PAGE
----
Introduction: Rare cases of pheochromocytoma are associated with stress induced Takotsubo cardiomyopathy explained by high catecholamine exposure causing microvascular spasm and direct myocardial impact.
Case report: A 49-year-old female with a history of poorly controlled hypertension, with paroxysmal elevations in blood pressure and rare supraventricular extrasystoles, lipothymic events, was firstly assessed in the cardiologic department. She presented with resistant hypertension, associated with acute pulmonary oedema and cardiogenic shock. Echocardiography revealed new mid LV segment motion abnormality with apical ballooning, ECG acute ST-segment elevation in the anterior leads and a rise of cardiac biomarkers. The coronary angiography excluded any coronary artery lesion. Thoraco-abdominal CT imaging revealed an 86/85/68 mm left adrenal mass, suggestive for pheochromocytoma. Laboratory evaluation for 24-h urine and plasma catecholamine metabolites disclosed intermediary-low elevated values (plasmatic MN=10/11 pg/ml; plasmatic NMN=59/41 pg/ml, urinary MN=114/881 μg/24 h; urinary NMN=632/1121 μg/24 h), despite high cardiac impact of the spells. She was submitted to 12 days of alpha adrenergic blockade followed by beta blockers, during which control of blood pressure and spells was achieved. Improvement of systolic function (EKG and echocardiography) could be noticed. Laparoscopic adrenalectomy was safely performed without hemodynamic events during surgery or immediately afterwards. Metanephrines and normetanephrines levels normalised with good residual adrenal function. Long term systolic function as well as high blood pressure returned to normal.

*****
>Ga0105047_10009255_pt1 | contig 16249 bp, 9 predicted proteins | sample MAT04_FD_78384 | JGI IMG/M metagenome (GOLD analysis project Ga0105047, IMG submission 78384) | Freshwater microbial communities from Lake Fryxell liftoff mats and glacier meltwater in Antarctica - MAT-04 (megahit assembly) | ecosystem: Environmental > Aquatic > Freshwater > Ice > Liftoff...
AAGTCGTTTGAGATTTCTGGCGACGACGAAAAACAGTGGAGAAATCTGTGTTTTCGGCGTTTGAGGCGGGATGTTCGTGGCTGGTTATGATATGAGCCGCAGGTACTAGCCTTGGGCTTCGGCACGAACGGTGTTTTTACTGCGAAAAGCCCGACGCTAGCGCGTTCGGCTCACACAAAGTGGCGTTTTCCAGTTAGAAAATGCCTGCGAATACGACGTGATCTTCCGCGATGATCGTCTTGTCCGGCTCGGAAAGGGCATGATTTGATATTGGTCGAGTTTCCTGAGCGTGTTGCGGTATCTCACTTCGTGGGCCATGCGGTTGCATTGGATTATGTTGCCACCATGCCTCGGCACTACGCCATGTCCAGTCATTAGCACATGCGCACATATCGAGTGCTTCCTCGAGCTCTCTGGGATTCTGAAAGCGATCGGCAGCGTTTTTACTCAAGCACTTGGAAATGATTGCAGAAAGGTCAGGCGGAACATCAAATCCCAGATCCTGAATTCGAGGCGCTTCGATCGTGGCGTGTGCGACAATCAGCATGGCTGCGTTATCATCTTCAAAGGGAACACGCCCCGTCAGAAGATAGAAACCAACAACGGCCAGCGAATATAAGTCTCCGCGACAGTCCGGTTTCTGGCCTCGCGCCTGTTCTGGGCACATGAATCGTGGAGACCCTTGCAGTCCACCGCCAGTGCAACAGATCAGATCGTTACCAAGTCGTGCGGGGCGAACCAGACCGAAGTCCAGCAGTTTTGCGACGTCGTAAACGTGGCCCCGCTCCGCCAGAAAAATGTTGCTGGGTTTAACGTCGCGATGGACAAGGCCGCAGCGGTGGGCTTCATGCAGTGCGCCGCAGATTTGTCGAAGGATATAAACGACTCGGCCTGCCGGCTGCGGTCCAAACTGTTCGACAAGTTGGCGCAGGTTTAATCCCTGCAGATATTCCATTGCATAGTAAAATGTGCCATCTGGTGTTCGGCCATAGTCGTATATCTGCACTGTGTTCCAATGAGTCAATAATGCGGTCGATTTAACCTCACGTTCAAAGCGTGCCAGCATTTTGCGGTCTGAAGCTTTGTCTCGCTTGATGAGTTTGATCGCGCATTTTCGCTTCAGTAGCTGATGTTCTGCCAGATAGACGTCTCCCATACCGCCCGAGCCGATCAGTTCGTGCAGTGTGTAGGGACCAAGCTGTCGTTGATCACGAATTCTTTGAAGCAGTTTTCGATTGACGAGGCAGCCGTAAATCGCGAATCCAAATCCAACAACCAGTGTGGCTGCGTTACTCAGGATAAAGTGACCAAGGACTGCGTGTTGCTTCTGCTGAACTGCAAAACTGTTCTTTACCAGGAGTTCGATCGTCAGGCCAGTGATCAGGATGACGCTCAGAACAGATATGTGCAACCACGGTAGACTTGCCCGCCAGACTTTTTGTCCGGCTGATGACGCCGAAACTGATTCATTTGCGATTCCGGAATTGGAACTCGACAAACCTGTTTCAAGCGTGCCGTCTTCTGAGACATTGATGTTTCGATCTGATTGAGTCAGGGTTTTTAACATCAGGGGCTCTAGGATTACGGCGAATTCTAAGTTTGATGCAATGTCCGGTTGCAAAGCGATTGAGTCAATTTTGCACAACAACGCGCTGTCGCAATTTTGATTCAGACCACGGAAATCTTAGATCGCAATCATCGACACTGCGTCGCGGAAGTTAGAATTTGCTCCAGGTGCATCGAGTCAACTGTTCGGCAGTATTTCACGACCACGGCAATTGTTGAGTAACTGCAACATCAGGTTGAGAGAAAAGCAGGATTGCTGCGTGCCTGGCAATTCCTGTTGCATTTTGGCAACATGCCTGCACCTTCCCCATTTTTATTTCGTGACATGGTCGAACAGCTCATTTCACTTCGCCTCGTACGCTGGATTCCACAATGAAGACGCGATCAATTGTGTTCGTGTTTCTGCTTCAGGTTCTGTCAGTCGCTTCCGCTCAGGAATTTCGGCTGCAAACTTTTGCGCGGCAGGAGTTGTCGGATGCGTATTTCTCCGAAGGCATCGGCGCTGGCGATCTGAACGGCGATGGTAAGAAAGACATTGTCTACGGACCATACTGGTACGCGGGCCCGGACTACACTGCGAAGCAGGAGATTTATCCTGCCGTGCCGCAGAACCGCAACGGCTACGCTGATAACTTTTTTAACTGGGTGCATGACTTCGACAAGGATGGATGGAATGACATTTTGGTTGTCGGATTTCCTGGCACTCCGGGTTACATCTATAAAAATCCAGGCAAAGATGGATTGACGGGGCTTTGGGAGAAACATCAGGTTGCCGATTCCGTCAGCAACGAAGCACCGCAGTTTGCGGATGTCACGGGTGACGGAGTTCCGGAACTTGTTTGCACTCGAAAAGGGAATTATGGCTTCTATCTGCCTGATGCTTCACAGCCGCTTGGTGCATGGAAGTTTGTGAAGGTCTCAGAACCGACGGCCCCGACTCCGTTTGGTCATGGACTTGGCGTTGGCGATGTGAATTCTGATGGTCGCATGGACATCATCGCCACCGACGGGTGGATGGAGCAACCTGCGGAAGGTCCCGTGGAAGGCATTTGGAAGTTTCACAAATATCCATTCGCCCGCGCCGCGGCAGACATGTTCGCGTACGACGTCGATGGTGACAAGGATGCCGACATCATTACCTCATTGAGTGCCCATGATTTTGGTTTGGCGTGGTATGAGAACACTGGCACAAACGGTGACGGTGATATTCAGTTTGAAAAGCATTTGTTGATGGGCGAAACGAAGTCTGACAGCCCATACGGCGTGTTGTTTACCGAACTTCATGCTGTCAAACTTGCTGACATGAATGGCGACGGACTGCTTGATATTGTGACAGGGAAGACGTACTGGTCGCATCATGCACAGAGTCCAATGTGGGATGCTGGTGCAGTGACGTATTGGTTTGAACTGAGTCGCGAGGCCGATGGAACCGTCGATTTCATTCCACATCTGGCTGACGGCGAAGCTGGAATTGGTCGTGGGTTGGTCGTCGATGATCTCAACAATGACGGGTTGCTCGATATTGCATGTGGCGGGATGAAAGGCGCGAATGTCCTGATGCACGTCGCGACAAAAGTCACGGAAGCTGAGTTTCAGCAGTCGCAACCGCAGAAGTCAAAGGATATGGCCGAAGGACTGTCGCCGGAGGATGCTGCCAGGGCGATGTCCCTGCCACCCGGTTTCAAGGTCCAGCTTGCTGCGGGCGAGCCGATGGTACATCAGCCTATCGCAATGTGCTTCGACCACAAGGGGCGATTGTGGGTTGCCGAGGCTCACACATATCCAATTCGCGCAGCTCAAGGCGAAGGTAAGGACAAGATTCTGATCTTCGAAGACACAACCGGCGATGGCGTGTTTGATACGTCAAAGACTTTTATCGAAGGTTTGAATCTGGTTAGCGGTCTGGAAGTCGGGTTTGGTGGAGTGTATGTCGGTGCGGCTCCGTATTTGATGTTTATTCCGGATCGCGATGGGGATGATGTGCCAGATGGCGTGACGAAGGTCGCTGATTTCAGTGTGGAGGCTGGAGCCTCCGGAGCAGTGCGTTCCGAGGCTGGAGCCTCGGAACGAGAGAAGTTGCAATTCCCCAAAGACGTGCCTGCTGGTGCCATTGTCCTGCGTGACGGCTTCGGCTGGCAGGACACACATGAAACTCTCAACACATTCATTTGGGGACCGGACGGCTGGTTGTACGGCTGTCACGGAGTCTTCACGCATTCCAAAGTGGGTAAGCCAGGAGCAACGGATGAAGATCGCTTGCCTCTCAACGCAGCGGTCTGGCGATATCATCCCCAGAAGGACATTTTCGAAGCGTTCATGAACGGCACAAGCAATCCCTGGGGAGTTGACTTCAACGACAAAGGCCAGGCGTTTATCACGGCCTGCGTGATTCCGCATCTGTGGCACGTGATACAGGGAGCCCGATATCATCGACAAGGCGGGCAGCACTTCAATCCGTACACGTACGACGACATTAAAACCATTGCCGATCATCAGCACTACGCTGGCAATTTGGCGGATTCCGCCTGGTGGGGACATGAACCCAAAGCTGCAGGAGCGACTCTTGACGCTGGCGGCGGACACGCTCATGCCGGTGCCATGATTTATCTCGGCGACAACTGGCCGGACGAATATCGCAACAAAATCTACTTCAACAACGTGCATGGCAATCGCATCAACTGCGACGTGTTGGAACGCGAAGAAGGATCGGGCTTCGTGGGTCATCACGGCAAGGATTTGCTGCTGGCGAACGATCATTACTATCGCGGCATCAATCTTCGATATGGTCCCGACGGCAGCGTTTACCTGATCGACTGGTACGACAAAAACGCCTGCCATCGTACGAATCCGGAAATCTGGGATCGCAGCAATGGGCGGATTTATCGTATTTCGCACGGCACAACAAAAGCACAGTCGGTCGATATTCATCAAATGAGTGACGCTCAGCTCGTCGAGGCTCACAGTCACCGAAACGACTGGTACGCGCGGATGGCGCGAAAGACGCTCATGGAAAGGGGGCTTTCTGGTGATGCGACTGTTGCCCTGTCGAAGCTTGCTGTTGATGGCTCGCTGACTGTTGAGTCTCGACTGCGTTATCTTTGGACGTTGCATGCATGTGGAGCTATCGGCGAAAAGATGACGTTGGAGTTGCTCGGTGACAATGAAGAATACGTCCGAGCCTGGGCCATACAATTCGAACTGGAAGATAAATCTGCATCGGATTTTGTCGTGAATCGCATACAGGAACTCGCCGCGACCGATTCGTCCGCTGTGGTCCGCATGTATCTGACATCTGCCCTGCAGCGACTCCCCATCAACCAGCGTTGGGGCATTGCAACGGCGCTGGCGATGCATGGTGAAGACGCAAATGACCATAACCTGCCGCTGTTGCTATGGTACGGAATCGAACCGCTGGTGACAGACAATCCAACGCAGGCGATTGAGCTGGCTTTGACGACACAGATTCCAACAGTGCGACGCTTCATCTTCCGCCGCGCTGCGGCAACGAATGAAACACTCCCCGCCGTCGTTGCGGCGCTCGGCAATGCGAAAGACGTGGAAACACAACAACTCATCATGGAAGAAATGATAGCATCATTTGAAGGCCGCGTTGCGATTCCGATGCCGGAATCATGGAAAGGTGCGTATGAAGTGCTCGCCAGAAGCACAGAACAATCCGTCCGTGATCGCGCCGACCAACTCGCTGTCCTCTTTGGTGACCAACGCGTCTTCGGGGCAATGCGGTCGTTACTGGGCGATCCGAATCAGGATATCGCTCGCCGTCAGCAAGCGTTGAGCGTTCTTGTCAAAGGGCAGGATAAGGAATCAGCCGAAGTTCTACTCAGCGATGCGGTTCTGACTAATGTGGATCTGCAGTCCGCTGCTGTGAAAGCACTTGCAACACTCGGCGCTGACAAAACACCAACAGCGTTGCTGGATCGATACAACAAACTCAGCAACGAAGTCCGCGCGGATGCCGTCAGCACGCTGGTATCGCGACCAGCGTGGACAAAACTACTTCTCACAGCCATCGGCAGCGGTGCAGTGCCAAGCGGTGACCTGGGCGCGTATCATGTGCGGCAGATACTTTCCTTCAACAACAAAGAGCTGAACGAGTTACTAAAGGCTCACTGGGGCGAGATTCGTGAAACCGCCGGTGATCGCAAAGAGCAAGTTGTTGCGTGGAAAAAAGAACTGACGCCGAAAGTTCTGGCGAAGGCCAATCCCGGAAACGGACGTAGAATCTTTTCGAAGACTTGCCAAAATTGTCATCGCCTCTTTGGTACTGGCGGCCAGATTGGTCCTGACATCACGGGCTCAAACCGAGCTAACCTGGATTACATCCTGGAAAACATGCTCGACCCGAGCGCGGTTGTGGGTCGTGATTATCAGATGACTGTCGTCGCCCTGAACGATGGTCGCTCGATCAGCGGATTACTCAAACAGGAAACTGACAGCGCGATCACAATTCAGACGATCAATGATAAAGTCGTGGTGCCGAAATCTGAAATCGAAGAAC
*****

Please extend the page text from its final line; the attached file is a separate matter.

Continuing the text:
Conclusions: Takotsubo cardiomyopathy is associated with reversible LV-ballooning. In this observation, we report a case of stress cardiomyopathy caused by pheochromocytoma; a rare medical condition which is easily confused with acute coronary syndrome due to clinical and biochemical resemblance, especially in our case where plasma and urinary catecholamines were only slightly elevated.
20 - 23 May 2017
European Society of Endocrinology